Netflix has reportedly begun testing restrictions to the access of geo-locked content, with some Australian subscribers claiming they received warning messages preventing access.
Earlier this year, a senior representative with the streaming service indicated there were plans to crack down on users accessing US content from outside the country.
Although one Australian domain name system (DNS) reported some users were having issues accessing geo-blocked content on Thursday, so far any move by Netflix does not seem to be widespread.
“Some users are starting to have issues with Netflix blocking non-Australian content when going through uFlix,” Melbourne-based DNS service uFlix said in a statement on their website.
“Though it is only affecting a few users at the moment, we expect this number to grow.”
Just to clear a few details. We never stated Netflix sent out letters to their customers. We said that a warning comes on when streaming 🙂
— uFlix (@uFlixDNS) January 21, 2016
But it will happen, according to Content Delivery Architecture vice-president David Fullagar.
In a blog post on January 14, he indicated “in coming weeks” the streaming service would begin targeting proxies or unblockers that aim to “fool” their systems.
“This technology continues to evolve and we are evolving with it,” Mr Fullagar said.
“That means in coming weeks, those using proxies and unblockers will only be able to access the service in the country where they currently are.”
In Australia the content on offer was fairly limited, which led some users to get around geographic restrictions by tricking Netflix’s systems into thinking they were actually based in another country, like the United States, where there was a vast library of content available.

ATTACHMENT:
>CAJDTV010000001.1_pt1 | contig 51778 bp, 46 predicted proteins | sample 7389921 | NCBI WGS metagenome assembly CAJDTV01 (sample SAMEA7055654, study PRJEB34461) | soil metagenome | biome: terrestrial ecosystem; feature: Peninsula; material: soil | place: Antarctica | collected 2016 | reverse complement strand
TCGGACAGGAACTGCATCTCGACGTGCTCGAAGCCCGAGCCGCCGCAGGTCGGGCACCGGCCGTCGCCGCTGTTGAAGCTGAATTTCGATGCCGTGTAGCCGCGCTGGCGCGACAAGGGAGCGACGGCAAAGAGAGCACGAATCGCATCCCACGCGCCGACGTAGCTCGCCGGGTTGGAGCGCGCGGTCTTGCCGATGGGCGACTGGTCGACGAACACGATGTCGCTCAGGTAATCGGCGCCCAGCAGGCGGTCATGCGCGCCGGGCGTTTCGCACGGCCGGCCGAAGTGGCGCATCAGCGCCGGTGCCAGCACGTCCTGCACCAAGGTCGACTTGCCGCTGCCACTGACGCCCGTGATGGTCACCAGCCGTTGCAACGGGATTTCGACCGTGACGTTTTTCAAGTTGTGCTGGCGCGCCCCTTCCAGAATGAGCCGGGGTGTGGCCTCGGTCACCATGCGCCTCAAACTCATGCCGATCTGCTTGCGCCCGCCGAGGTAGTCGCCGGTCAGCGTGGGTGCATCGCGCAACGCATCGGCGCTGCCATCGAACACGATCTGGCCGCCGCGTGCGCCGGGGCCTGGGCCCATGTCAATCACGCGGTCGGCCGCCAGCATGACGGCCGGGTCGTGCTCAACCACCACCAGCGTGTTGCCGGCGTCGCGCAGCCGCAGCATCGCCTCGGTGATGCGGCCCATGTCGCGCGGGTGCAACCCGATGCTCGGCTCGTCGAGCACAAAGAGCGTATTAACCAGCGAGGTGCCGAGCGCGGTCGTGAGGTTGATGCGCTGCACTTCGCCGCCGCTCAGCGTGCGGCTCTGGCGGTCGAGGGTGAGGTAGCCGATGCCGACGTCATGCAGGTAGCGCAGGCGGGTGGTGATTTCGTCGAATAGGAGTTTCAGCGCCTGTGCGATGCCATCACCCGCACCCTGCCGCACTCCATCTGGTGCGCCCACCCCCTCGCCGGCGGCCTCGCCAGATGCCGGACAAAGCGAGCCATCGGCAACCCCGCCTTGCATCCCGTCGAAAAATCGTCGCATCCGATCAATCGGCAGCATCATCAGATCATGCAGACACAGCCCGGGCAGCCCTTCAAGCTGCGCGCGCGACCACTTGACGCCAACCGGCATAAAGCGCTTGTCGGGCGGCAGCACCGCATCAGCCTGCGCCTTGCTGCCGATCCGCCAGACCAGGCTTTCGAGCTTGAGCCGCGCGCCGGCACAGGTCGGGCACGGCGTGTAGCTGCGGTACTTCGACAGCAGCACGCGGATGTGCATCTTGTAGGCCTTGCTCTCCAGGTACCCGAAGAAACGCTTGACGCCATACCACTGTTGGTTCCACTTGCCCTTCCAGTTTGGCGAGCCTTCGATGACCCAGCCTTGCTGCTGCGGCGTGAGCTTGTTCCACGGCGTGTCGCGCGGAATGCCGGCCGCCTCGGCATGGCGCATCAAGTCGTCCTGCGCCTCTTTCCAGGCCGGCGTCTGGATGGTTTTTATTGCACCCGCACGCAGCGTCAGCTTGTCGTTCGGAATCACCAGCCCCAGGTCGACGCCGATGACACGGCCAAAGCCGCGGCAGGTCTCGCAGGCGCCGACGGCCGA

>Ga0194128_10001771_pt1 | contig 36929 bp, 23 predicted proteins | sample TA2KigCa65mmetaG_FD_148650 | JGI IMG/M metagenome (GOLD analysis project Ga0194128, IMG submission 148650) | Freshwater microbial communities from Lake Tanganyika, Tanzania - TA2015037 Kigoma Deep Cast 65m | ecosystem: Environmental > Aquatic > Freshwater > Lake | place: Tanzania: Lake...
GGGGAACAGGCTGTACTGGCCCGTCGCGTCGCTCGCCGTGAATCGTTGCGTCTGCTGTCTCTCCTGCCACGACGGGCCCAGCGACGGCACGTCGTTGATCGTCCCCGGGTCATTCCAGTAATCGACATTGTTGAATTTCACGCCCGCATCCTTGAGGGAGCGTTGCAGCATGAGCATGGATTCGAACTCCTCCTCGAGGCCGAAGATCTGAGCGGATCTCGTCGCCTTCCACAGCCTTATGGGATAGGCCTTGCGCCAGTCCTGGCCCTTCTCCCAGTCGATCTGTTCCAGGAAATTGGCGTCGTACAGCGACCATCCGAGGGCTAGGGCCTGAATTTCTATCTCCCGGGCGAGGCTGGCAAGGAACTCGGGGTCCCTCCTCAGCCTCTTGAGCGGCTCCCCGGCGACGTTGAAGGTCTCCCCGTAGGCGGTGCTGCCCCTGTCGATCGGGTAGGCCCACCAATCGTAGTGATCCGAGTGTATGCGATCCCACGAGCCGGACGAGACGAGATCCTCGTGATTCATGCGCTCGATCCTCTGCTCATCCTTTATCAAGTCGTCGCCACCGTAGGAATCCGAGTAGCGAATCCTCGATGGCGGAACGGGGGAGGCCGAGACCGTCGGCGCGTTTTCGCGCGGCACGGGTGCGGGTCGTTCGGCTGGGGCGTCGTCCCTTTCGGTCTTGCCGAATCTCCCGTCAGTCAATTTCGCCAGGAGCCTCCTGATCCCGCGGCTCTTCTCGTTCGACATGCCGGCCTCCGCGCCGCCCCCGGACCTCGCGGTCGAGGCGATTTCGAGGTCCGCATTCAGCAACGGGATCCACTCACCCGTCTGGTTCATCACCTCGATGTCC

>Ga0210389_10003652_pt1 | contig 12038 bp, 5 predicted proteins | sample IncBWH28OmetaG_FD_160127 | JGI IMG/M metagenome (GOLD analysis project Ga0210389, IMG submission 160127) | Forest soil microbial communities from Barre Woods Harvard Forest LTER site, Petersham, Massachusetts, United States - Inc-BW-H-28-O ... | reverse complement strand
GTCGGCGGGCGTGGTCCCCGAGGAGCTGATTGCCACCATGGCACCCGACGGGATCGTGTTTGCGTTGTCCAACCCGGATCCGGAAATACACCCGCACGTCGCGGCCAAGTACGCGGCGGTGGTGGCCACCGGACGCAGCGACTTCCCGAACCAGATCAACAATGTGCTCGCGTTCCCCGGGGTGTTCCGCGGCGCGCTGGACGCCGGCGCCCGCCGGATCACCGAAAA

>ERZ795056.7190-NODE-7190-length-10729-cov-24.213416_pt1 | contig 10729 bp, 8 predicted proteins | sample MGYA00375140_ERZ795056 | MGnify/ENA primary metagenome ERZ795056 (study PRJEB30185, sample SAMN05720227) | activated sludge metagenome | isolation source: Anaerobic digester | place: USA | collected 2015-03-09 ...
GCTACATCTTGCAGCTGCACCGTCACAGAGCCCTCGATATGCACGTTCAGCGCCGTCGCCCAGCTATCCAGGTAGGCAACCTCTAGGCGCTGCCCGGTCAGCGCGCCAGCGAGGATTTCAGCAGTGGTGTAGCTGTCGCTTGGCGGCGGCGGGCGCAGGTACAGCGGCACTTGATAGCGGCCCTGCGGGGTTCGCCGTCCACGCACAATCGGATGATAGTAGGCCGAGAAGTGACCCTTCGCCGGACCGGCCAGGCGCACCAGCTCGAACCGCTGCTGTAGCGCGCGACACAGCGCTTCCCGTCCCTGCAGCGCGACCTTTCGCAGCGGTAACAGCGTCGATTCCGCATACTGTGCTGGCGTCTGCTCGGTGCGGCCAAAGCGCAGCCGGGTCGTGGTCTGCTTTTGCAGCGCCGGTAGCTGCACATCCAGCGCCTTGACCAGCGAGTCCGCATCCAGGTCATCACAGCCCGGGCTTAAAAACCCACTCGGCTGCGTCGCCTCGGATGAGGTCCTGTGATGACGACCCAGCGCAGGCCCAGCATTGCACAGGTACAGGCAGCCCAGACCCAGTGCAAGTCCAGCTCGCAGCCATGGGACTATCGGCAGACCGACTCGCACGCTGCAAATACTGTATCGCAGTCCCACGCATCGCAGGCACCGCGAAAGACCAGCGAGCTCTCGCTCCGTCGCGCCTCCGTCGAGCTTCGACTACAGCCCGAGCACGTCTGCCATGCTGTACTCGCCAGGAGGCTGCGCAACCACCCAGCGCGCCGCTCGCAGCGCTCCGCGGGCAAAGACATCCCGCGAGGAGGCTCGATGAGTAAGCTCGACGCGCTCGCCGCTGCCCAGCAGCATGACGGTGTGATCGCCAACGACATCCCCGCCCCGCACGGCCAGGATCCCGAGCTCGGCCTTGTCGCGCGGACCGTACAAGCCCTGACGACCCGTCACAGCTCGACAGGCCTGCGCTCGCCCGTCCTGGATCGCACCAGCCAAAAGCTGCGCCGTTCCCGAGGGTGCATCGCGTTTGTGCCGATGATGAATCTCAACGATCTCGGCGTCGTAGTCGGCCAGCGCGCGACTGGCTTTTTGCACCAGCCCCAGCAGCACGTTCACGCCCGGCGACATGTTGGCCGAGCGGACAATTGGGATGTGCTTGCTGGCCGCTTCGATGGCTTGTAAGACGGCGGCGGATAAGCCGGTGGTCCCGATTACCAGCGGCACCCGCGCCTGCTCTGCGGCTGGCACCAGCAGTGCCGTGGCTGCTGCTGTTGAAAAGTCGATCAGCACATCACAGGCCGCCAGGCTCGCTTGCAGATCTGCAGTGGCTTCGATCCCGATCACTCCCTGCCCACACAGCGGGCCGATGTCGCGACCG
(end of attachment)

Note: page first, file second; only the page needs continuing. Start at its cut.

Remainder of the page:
Stopping this practice was a mission previously pursued by other streaming service operators, like HBO and the BBC, with a fair measure of success.
The move was a backflip on earlier disinterest from Netflix to pursue it, leading some to question their motives.
It was likely the company was trying to strike a balance between honouring content licences and keeping users happy. Additionally, in Australia other companies, like Foxtel, held the rights to some content.
“For now, given the historic practice of licensing content by geographic territories, the TV shows and movies we offer differ, to varying degrees, by territory,” Mr Fullagar said.
“In the meantime, we will continue to respect and enforce content licensing by geographic location.”
‘Avoiding geo-blocks can’t be stopped’
Netflix would not be able to completely shut down the use of virtual private networks (VPN) or DNS, according to one software expert.
“I think they could make it uncomfortable enough, or reduce the service quality to the point that people give up, [but] they can’t stop it completely, no,” University of WA centre for software practice director David Glance told The New Daily.
But it would be a timely and expensive game of cat-and-mouse.
“Essentially what will happen is Netflix will try to block a specific IP address from the VPN providers they know about and the VPN providers will then keep changing their addresses to get around that and it becomes a game of who can do that faster. So it really depends which VPN provider you are with and how quickly Netflix responds,” Dr Glance said.
“It is not tough to knock someone off temporarily … there would be a known list of VPN addresses that people can keep updating.”
Another way consumers were avoiding the geo-block was by setting up their own personal VPN.
Netflix’s efforts would make the process “more difficult and time-consuming”, Swinburne University of Technology senior research fellow Ramon Lobato said.
“The VPN and proxy providers act quickly when customers report blockage, and the game of whack-a-mole continues,” he told The New Daily.
“The real game here is deterrence, not hard crackdown.”